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iz the survival of the human race important?

Started by billy rubin, December 30, 2019, 04:59:54 PM

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billy rubin

yezterday i listened to an old radio interview with carl sagan, about human colonization of space. he talked about several interezting reasons for doing it, and finished off with a motivation that struck me az odd.

he said that colonization of new planets waz important because sooner or later the earth would be hit by another large meteorite, which might cause humn extinction. in order to safeguard against this, he said we should colonize other planets. he ztated tbis as if it were obviouz, and the interviewer didnt queztion it at all.

but my queztion is, why?

of what consequence is human extinction? i dont like pain and suffering, and i would prefer to have my kids lead long and healthy lives, and tbeir kids az well. but the human race in general, in 5000 or 10 000 years? im just not concerned about the human race lasting forever.

i cant figure out why people think that human extinction-- in tbe long term -- is important. what would be lost if humans went extinct?

does anybody here have an opinion?

more people have been to berlin than i have

No one

No, it is not important. Humans mean nothing. They will one day be completely extinct. No variation of them will exist anywhere.


Given that in the context of this planet and perhaps this solar system, "meaning" and "importance" are hominin inventions, the extinction of such species would seem to be also the cessation of such things as meaning and importance. More laconically: No worries, mate.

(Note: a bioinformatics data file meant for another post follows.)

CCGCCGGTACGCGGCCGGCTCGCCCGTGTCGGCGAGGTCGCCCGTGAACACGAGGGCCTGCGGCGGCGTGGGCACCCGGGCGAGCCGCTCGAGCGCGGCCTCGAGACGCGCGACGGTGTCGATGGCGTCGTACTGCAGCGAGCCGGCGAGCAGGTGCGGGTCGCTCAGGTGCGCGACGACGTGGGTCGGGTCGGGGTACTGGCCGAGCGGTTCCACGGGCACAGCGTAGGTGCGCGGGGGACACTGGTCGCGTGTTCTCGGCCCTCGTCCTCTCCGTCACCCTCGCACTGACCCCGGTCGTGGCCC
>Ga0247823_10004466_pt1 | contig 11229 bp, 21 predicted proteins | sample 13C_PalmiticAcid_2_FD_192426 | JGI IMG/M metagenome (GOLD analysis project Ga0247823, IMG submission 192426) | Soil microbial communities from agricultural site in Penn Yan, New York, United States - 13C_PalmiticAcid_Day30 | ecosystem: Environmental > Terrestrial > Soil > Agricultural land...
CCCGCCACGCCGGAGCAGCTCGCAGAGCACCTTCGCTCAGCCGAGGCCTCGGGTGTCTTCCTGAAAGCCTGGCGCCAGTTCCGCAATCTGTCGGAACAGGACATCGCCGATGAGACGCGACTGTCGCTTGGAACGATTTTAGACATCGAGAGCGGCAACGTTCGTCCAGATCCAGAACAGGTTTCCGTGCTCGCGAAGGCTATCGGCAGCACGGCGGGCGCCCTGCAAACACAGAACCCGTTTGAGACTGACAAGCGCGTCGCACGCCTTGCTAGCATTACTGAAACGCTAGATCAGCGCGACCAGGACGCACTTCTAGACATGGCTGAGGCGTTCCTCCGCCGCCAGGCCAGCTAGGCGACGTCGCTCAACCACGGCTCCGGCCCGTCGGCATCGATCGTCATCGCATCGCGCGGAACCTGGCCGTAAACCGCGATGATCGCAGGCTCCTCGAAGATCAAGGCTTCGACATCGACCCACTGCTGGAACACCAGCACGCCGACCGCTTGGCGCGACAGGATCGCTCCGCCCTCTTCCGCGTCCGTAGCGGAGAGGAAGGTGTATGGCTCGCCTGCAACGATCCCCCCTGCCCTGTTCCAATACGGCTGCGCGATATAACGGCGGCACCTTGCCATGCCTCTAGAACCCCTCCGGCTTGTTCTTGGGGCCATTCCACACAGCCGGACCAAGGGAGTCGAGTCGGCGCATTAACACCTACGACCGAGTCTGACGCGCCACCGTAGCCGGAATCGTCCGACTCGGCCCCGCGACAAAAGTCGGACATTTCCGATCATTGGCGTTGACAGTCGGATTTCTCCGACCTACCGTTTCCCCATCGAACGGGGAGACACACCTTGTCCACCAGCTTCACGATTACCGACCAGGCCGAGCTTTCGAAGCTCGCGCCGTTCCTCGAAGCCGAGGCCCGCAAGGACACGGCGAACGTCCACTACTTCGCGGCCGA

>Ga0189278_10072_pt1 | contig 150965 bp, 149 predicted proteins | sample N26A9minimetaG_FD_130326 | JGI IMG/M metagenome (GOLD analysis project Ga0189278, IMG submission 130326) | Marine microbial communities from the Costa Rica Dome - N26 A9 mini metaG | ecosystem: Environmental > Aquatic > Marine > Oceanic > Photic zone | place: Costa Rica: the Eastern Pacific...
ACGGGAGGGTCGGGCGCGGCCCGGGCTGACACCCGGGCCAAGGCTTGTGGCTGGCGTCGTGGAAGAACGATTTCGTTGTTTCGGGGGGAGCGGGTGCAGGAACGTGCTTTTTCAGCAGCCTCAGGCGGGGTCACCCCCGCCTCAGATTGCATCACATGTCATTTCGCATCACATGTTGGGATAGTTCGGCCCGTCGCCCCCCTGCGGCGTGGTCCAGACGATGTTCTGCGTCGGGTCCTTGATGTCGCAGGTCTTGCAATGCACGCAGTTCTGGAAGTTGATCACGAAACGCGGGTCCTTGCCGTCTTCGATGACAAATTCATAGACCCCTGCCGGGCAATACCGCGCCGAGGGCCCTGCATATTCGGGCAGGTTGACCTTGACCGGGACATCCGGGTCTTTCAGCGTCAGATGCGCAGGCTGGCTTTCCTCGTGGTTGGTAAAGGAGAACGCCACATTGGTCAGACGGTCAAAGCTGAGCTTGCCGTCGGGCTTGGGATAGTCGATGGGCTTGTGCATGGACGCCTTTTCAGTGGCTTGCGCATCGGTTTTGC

Being generally happy to be here, I do not desire that the possibility of such happiness to ceases to exist. By "happy" I mean that I decidedly enjoy learning things about the environment in which I find myself, and appreciate that such learning is possible. I like the thought that in the future, when I'm no longer partaking of this happiness, it will still be something that happens. To that extent, I would prefer that our species continues to exist for as long as possible.

When I was a youth I sat on a hill overlooking a city, and realised the human species was a toxic over-proliferation as far as the ecosystem of the planet was concerned. On the other hand, a long bygone toxic over-proliferation produced the oxygenated atmosphere that we breathe. Yeast in certain liquids grow and proliferate to produce a toxic level of alcohol. Special cases, admittedly, but they show that occasionally there are unexpectedly positive results from this sort of thing.
"Religion is fundamentally opposed to everything I hold in veneration — courage, clear thinking, honesty, fairness, and above all, love of the truth."
— H. L. Mencken

billy rubin

it makes no sense to me.

in the end, we're all walking chemical reactions, and the raw materials get recycled whether we're human beings or a billion tons of hydrogen sulfide.

the two things that interest me are life and consciousness. i suspect that the two are the same, consciousness being something that appears in degrees once life is present. life itself i suspect may be an inevitable characteristic of matter, becoming more or less evident as  matter is more or less complex.

so in that regard i wouldn't be surprised to discover that the stars are alive and sentient, in the same way that a rock may have rock-like thoughts and emotions.

but none of that creates meaning beyond what we decide meaning to be.

more people have been to berlin than i have


An appropriate exit at the year end.  Some of us do have some deeply  philosophical thoughts.

Happy new year to my  revered HAFers, all. 

billy rubin

more people have been to berlin than i have